What Is CRO (Conversion Rate Optimization)
& Why You Can’t Ignore It

Sean Thomas Martin Junior III
Sean Thomas Martin Junior III
Director of Content

Editor’s Note: This post has been updated with new links and content.
Original Publication Date: September 26, 2018

It’s gratifying when PPC ads generate an increase in traffic to your webpages.

But an increase in traffic doesn’t guarantee the growth in revenue or return on ad spend that you’re looking for.

Especially in the “pay-to-play” world of PPC, you want to make sure you’re making the most of the traffic you’re paying to generate.

This is where CRO comes in.

Why Is CRO Important?

Of the myriad acronyms in the PPC world, CRO isn’t just important — it might be the most important.

Conversion rate optimization focuses on increasing the percentage of your traffic that actually converts.

“Convert” here means takes the goal action that you’ve designated as the most valuable on your page (for example, get a proposal, a call, sign up for a service, download an app, etc…).

CRO tactics work to improve the likelihood that your traffic will convert on your site, as well as the total conversion volume, and the percentage of incoming users that convert.

CRO can include a wide array of strategies, so let’s get into the basics first — walking before we take off sprinting and all.


What Is Conversion Rate Optimization (CRO)?

As a general practice, CRO is the practice of taking the traffic your paid ads generate and converting a higher percentage. This is usually done by improving the actual user experience on the landing page in question.

But keep in mind that you’re improving the user experience of the page to guide your visitors towards a single action. CRO is meant to improve the ROAS of your ad campaigns as a whole.

And the end goal is turning your “visitors” into “customers”.


what is CRO - the basic process

The basic process for CRO – image source


Most blog posts and online guides for CRO best practices will tell you that focusing your user experience on a singular goal is a high priority. What this goal is, however, can vary quite a bit depending on the business you’re running.

Regardless of your primary conversion goal (purchase a product, schedule a proposal, download an app, etc…), CRO improves the actual percentage of traffic that successfully converts. With CRO, you can generate more conversions and revenue without increasing your ad spend. And that’s how you start to boost your ROAS.


Different Types Of Optimization (SEO Vs. CRO)

As we mentioned above, there are quite a few acronyms to keep track of in the digital marketing world. And, to be honest, quite a few of them have the “O” for optimization in there. So it’s important to distinguish between the most popular ones (SEO and CRO).

As a quick refresher, SEO stands for Search Engine Optimization, while CRO stands for Conversion Rate Optimization. The former focuses on improving your website in hopes of impressing Google search engine crawlers.

In its simplest form, SEO is still a strategy brands employ to increase the traffic their site generates. It’s simply an organic (free of ad spend) alternative to PPC. But in the end, CRO is still a vital practice for any digital marketer looking to improve ROAS.


what is CRO - SEO versus CRO

PPC could easily replace SEO in this chart – image source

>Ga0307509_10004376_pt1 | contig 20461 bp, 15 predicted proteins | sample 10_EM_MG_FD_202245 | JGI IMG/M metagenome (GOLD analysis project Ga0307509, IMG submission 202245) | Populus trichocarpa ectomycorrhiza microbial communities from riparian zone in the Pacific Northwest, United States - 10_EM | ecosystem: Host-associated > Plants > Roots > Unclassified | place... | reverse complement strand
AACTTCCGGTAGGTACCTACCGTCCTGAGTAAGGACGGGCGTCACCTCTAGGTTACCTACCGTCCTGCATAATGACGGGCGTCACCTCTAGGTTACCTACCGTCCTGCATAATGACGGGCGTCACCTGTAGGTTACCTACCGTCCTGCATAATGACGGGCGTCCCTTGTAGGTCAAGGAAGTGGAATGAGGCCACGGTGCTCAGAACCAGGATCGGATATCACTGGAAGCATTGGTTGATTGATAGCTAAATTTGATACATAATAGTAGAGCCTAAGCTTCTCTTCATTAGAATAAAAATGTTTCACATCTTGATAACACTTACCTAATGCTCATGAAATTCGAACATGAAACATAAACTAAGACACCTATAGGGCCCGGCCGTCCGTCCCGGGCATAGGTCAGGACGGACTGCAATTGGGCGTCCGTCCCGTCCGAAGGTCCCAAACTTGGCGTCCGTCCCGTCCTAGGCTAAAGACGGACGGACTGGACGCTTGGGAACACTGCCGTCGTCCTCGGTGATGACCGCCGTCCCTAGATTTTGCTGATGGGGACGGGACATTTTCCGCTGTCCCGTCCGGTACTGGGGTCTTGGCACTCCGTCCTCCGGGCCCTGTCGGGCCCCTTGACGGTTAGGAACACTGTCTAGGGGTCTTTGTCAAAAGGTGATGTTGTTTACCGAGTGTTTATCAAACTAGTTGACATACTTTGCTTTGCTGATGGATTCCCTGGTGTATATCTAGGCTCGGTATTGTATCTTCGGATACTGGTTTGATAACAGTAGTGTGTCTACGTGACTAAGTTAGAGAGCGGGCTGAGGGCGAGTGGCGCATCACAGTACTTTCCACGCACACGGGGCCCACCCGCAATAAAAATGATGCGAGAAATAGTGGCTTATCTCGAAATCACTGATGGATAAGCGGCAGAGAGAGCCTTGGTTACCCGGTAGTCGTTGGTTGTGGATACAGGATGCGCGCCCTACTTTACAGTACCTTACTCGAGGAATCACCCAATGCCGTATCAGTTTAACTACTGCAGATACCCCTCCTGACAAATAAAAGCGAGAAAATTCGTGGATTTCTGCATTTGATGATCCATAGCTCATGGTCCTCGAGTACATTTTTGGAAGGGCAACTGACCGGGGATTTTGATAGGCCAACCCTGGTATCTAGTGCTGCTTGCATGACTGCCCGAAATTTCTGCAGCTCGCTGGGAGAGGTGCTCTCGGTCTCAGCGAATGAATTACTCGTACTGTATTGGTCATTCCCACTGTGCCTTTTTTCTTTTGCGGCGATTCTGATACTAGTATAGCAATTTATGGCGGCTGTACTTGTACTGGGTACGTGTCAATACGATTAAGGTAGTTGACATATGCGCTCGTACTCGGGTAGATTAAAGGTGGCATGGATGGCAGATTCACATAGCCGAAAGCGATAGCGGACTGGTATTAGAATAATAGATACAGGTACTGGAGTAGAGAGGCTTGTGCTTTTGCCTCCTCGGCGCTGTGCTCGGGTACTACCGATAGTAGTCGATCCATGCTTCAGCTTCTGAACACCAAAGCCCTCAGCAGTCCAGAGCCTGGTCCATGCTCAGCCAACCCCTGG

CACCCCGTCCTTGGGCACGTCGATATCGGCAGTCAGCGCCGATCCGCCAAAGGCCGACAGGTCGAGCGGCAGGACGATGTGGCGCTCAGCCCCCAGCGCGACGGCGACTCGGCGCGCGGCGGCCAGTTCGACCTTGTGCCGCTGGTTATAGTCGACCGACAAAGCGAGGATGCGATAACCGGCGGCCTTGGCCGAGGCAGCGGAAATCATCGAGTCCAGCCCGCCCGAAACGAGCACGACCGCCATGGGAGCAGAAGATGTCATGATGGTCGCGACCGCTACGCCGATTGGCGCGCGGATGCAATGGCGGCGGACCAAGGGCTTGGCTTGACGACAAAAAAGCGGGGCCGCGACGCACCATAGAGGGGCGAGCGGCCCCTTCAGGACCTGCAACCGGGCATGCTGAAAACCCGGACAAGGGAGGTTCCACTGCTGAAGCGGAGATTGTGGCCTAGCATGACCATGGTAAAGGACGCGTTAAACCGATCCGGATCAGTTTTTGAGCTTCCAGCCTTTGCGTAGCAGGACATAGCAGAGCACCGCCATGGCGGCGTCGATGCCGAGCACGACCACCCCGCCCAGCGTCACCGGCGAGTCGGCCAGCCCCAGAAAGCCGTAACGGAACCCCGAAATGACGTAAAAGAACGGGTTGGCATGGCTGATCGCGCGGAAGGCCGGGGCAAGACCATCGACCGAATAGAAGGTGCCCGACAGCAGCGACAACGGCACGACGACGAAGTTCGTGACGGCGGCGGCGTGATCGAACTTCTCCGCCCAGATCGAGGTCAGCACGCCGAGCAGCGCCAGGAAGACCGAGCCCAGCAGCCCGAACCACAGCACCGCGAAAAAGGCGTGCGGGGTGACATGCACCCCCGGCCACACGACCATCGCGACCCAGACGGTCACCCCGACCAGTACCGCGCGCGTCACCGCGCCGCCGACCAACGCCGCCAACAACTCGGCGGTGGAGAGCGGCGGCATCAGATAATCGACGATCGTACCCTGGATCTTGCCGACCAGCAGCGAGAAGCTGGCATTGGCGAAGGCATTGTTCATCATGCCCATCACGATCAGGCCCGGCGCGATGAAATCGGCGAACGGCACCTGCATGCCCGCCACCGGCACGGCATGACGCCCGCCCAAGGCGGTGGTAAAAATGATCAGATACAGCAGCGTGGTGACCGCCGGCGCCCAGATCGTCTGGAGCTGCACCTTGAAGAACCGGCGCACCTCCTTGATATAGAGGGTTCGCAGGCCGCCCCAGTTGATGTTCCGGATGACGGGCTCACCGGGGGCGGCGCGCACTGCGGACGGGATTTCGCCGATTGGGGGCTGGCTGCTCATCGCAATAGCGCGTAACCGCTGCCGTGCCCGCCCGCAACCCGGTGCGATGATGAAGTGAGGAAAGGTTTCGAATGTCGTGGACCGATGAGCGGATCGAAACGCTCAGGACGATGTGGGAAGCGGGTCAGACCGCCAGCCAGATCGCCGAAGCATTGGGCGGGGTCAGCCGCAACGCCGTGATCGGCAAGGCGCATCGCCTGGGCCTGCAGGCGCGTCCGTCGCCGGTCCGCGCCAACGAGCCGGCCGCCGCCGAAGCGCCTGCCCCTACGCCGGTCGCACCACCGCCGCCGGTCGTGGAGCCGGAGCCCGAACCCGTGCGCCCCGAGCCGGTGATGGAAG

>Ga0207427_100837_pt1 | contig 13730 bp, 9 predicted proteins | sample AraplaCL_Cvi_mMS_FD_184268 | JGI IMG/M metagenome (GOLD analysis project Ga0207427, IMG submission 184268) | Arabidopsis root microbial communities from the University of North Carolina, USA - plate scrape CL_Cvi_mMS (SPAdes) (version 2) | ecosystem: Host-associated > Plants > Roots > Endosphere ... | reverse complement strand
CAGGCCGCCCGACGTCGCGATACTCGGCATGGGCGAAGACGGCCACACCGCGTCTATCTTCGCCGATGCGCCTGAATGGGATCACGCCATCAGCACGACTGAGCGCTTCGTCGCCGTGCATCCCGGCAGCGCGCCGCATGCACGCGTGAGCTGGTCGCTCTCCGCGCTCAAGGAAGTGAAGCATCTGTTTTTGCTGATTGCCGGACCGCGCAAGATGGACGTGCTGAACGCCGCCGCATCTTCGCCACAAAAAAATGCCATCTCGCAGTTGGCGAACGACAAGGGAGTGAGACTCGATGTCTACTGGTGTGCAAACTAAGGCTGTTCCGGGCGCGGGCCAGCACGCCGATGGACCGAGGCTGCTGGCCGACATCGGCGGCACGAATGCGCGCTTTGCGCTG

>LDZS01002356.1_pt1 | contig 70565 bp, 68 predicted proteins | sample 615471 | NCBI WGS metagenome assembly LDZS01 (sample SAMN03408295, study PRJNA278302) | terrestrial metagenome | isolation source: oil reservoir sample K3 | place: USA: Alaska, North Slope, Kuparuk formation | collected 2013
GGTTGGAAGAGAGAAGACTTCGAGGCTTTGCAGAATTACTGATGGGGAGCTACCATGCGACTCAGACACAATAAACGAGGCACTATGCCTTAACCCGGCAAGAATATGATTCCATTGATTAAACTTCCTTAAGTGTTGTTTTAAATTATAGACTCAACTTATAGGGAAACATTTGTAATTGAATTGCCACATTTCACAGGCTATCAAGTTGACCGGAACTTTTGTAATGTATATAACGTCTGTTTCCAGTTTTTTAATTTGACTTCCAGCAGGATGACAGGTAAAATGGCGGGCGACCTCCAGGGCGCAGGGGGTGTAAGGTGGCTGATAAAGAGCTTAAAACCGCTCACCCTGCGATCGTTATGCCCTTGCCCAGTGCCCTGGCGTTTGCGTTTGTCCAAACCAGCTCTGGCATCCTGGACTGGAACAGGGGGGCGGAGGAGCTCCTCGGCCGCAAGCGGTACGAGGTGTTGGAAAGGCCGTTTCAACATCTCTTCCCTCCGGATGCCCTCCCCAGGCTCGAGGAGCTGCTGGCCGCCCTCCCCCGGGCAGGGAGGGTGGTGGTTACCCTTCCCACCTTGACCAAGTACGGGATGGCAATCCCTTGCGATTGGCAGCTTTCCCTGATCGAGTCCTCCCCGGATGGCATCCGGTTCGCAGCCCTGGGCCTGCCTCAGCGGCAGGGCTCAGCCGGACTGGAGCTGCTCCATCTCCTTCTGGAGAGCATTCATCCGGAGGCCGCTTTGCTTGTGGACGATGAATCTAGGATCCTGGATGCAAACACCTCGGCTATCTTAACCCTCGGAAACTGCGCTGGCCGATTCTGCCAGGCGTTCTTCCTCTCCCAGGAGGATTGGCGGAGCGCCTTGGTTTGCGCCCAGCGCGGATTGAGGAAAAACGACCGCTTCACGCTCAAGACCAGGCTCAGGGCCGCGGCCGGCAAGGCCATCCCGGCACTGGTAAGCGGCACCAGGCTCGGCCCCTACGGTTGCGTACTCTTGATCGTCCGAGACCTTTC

In contrast to SEO, CRO tests changes on your landing pages to see what impresses actual users. With CRO you aren’t just working to improve metrics for computers, but the experiences real people have with your brand.


What “Conversion” Can Mean

Like I said earlier, conversions can come in all shapes and sizes. For the most part, however, they fall into one of two categories.

The first is macro-conversions, or the primary conversion goals you want your user to hit. The second is micro-conversions, or the smaller conversions that can lead a user towards your macro-conversions.

Moz has a great breakdown of macro-conversions and micro-conversions that looks like the list below:

Examples of Macro-conversions:

  • Purchasing a product from the site
  • Requesting a quote
  • Subscribing to a service

Examples of Micro-conversions:

  • Signing up for email lists
  • Creating an account
  • Adding a product to the cart

When implementing CRO, make sure that you’re considering the user psychology on your page and within your conversion form (regardless of macro versus micro).

This is the basis of our Breadcrumb Technique, after all, which applies a “foot-through-the-door” strategy to our landing page forms.

At the heart of all CRO strategies lies the basic goal of improving the user’s experience and making it easier for them to “slide down the conversion funnel.” So let’s start examining how exactly the pros perform CRO.


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CRO Methodology

When you’re dealing with random waves of traffic coming from disparate computer screens, it’s hard to imagine what exactly will increase these users’ chances of converting.


what is CRO - optimization intimidation

Intimidating much? – image source


Thankfully, there’s some common practices that make CRO easier than it sounds. What’s important to remember is that CRO is a unique mixture of creativity and data analysis.

It takes a creative mind to imagine new changes to your pages that may improve conversions. But these tests must be run with scientific diligence to make sure you know what changes really work and when. Otherwise you can fall victim to blind optimization.


A/B Testing (Split Testing)

The most classic form of CRO is A/B Testing. This is also known as split testing, because the testing model focuses on isolating a single variable and creating A and B (split) variants to compare their performance in a controlled setting.